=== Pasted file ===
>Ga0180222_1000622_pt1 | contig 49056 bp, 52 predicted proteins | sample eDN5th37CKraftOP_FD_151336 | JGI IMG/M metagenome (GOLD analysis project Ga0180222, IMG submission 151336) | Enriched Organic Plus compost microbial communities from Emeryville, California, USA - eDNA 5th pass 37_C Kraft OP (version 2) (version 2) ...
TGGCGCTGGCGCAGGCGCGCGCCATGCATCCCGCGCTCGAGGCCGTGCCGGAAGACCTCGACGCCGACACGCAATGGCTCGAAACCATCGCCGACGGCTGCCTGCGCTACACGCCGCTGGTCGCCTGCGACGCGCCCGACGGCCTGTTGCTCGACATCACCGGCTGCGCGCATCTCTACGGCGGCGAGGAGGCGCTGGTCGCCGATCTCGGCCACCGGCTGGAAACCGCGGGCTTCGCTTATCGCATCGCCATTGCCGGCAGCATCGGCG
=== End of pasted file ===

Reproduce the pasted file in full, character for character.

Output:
>Ga0180222_1000622_pt1 | contig 49056 bp, 52 predicted proteins | sample eDN5th37CKraftOP_FD_151336 | JGI IMG/M metagenome (GOLD analysis project Ga0180222, IMG submission 151336) | Enriched Organic Plus compost microbial communities from Emeryville, California, USA - eDNA 5th pass 37_C Kraft OP (version 2) (version 2) ...
TGGCGCTGGCGCAGGCGCGCGCCATGCATCCCGCGCTCGAGGCCGTGCCGGAAGACCTCGACGCCGACACGCAATGGCTCGAAACCATCGCCGACGGCTGCCTGCGCTACACGCCGCTGGTCGCCTGCGACGCGCCCGACGGCCTGTTGCTCGACATCACCGGCTGCGCGCATCTCTACGGCGGCGAGGAGGCGCTGGTCGCCGATCTCGGCCACCGGCTGGAAACCGCGGGCTTCGCTTATCGCATCGCCATTGCCGGCAGCATCGGCG